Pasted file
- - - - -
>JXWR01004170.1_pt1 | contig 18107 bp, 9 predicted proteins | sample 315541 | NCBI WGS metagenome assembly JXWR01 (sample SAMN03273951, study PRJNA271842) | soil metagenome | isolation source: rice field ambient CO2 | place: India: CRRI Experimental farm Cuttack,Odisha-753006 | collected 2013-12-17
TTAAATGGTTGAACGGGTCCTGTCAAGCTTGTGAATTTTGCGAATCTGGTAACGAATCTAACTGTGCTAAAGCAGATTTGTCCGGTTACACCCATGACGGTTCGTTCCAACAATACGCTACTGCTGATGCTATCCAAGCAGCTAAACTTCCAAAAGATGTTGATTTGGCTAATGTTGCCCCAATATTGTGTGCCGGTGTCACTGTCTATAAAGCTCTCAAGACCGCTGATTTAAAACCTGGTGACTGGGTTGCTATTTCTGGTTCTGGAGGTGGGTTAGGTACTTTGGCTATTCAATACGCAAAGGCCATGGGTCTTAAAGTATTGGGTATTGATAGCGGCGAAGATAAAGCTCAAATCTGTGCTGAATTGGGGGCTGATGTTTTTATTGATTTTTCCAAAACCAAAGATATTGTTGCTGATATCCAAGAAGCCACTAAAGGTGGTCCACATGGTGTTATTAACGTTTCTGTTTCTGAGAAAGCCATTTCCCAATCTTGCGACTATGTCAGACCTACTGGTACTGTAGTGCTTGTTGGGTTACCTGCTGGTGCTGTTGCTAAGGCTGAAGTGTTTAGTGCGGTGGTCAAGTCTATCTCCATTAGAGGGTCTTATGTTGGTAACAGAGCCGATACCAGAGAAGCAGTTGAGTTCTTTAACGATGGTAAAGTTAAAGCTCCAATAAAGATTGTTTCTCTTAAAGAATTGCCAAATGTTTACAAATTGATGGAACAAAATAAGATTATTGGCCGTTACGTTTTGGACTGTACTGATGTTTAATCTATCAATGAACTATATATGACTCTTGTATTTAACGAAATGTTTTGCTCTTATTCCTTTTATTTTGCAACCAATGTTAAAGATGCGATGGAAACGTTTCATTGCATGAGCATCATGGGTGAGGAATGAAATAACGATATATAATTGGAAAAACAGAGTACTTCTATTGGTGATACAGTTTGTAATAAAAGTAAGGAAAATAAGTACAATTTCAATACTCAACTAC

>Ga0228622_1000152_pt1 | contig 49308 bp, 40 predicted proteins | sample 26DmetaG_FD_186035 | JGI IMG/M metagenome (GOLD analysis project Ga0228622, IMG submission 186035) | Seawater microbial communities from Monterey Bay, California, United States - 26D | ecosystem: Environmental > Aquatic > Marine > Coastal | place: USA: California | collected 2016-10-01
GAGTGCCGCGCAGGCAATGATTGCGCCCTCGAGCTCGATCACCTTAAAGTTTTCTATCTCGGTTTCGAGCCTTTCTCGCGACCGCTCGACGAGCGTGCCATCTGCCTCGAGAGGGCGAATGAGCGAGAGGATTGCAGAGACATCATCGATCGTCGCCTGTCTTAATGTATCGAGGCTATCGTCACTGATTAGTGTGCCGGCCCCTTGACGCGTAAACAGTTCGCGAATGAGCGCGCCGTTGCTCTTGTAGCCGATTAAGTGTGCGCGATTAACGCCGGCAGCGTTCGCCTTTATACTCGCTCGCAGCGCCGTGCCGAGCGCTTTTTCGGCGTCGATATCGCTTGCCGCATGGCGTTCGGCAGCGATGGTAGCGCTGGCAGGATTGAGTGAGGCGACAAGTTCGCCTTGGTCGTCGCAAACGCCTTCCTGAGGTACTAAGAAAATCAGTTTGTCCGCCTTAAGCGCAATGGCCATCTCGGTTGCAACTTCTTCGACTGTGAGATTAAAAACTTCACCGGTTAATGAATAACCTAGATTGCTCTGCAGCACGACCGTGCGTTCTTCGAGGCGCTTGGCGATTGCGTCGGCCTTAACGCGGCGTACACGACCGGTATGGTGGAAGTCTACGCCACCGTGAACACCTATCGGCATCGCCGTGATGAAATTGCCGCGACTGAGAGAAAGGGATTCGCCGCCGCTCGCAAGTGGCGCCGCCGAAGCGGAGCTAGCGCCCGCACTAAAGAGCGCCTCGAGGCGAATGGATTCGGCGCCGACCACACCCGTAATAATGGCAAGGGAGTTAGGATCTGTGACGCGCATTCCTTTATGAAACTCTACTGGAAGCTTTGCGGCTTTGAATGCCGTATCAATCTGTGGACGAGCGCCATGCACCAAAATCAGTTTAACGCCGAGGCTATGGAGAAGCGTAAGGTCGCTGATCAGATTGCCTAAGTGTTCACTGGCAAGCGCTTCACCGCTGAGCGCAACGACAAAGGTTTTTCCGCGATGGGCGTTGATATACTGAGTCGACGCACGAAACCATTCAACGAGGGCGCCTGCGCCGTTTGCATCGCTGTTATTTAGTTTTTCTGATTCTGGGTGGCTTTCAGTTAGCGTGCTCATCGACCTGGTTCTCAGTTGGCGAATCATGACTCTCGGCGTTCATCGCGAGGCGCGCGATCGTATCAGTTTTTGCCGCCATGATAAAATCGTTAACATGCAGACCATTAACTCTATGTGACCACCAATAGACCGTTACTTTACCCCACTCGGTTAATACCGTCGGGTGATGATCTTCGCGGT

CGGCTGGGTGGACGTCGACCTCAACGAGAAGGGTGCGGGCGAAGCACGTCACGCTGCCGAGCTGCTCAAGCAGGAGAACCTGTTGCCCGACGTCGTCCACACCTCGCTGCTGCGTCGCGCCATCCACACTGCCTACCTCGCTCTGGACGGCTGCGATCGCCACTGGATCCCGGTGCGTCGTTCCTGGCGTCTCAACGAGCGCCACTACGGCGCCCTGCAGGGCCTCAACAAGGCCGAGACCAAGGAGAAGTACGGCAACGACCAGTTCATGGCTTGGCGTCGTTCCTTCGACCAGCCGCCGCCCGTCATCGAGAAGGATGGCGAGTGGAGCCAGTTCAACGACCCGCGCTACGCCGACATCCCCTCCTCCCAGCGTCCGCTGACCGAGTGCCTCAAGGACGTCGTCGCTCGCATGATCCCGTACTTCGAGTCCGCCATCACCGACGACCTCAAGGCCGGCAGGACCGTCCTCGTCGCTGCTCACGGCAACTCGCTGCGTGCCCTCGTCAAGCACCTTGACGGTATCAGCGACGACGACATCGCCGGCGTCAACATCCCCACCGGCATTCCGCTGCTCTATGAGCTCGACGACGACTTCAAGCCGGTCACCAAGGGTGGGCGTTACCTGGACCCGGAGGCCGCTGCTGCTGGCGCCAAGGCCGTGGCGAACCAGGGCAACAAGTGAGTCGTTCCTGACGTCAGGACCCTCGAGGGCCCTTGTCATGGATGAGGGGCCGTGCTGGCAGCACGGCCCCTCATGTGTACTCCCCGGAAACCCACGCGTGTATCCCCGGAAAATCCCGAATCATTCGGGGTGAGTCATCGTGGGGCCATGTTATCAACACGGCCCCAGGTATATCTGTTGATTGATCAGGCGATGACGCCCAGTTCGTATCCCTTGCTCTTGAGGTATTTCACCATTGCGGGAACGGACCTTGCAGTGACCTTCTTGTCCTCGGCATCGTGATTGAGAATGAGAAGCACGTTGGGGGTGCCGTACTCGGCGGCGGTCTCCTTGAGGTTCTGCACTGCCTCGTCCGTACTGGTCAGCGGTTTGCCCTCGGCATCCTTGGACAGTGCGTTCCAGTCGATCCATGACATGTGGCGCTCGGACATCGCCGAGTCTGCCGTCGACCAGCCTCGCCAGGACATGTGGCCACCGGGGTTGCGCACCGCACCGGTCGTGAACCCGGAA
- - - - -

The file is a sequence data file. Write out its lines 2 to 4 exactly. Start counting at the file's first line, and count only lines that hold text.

TTAAATGGTTGAACGGGTCCTGTCAAGCTTGTGAATTTTGCGAATCTGGTAACGAATCTAACTGTGCTAAAGCAGATTTGTCCGGTTACACCCATGACGGTTCGTTCCAACAATACGCTACTGCTGATGCTATCCAAGCAGCTAAACTTCCAAAAGATGTTGATTTGGCTAATGTTGCCCCAATATTGTGTGCCGGTGTCACTGTCTATAAAGCTCTCAAGACCGCTGATTTAAAACCTGGTGACTGGGTTGCTATTTCTGGTTCTGGAGGTGGGTTAGGTACTTTGGCTATTCAATACGCAAAGGCCATGGGTCTTAAAGTATTGGGTATTGATAGCGGCGAAGATAAAGCTCAAATCTGTGCTGAATTGGGGGCTGATGTTTTTATTGATTTTTCCAAAACCAAAGATATTGTTGCTGATATCCAAGAAGCCACTAAAGGTGGTCCACATGGTGTTATTAACGTTTCTGTTTCTGAGAAAGCCATTTCCCAATCTTGCGACTATGTCAGACCTACTGGTACTGTAGTGCTTGTTGGGTTACCTGCTGGTGCTGTTGCTAAGGCTGAAGTGTTTAGTGCGGTGGTCAAGTCTATCTCCATTAGAGGGTCTTATGTTGGTAACAGAGCCGATACCAGAGAAGCAGTTGAGTTCTTTAACGATGGTAAAGTTAAAGCTCCAATAAAGATTGTTTCTCTTAAAGAATTGCCAAATGTTTACAAATTGATGGAACAAAATAAGATTATTGGCCGTTACGTTTTGGACTGTACTGATGTTTAATCTATCAATGAACTATATATGACTCTTGTATTTAACGAAATGTTTTGCTCTTATTCCTTTTATTTTGCAACCAATGTTAAAGATGCGATGGAAACGTTTCATTGCATGAGCATCATGGGTGAGGAATGAAATAACGATATATAATTGGAAAAACAGAGTACTTCTATTGGTGATACAGTTTGTAATAAAAGTAAGGAAAATAAGTACAATTTCAATACTCAACTAC

>Ga0228622_1000152_pt1 | contig 49308 bp, 40 predicted proteins | sample 26DmetaG_FD_186035 | JGI IMG/M metagenome (GOLD analysis project Ga0228622, IMG submission 186035) | Seawater microbial communities from Monterey Bay, California, United States - 26D | ecosystem: Environmental > Aquatic > Marine > Coastal | place: USA: California | collected 2016-10-01
GAGTGCCGCGCAGGCAATGATTGCGCCCTCGAGCTCGATCACCTTAAAGTTTTCTATCTCGGTTTCGAGCCTTTCTCGCGACCGCTCGACGAGCGTGCCATCTGCCTCGAGAGGGCGAATGAGCGAGAGGATTGCAGAGACATCATCGATCGTCGCCTGTCTTAATGTATCGAGGCTATCGTCACTGATTAGTGTGCCGGCCCCTTGACGCGTAAACAGTTCGCGAATGAGCGCGCCGTTGCTCTTGTAGCCGATTAAGTGTGCGCGATTAACGCCGGCAGCGTTCGCCTTTATACTCGCTCGCAGCGCCGTGCCGAGCGCTTTTTCGGCGTCGATATCGCTTGCCGCATGGCGTTCGGCAGCGATGGTAGCGCTGGCAGGATTGAGTGAGGCGACAAGTTCGCCTTGGTCGTCGCAAACGCCTTCCTGAGGTACTAAGAAAATCAGTTTGTCCGCCTTAAGCGCAATGGCCATCTCGGTTGCAACTTCTTCGACTGTGAGATTAAAAACTTCACCGGTTAATGAATAACCTAGATTGCTCTGCAGCACGACCGTGCGTTCTTCGAGGCGCTTGGCGATTGCGTCGGCCTTAACGCGGCGTACACGACCGGTATGGTGGAAGTCTACGCCACCGTGAACACCTATCGGCATCGCCGTGATGAAATTGCCGCGACTGAGAGAAAGGGATTCGCCGCCGCTCGCAAGTGGCGCCGCCGAAGCGGAGCTAGCGCCCGCACTAAAGAGCGCCTCGAGGCGAATGGATTCGGCGCCGACCACACCCGTAATAATGGCAAGGGAGTTAGGATCTGTGACGCGCATTCCTTTATGAAACTCTACTGGAAGCTTTGCGGCTTTGAATGCCGTATCAATCTGTGGACGAGCGCCATGCACCAAAATCAGTTTAACGCCGAGGCTATGGAGAAGCGTAAGGTCGCTGATCAGATTGCCTAAGTGTTCACTGGCAAGCGCTTCACCGCTGAGCGCAACGACAAAGGTTTTTCCGCGATGGGCGTTGATATACTGAGTCGACGCACGAAACCATTCAACGAGGGCGCCTGCGCCGTTTGCATCGCTGTTATTTAGTTTTTCTGATTCTGGGTGGCTTTCAGTTAGCGTGCTCATCGACCTGGTTCTCAGTTGGCGAATCATGACTCTCGGCGTTCATCGCGAGGCGCGCGATCGTATCAGTTTTTGCCGCCATGATAAAATCGTTAACATGCAGACCATTAACTCTATGTGACCACCAATAGACCGTTACTTTACCCCACTCGGTTAATACCGTCGGGTGATGATCTTCGCGGT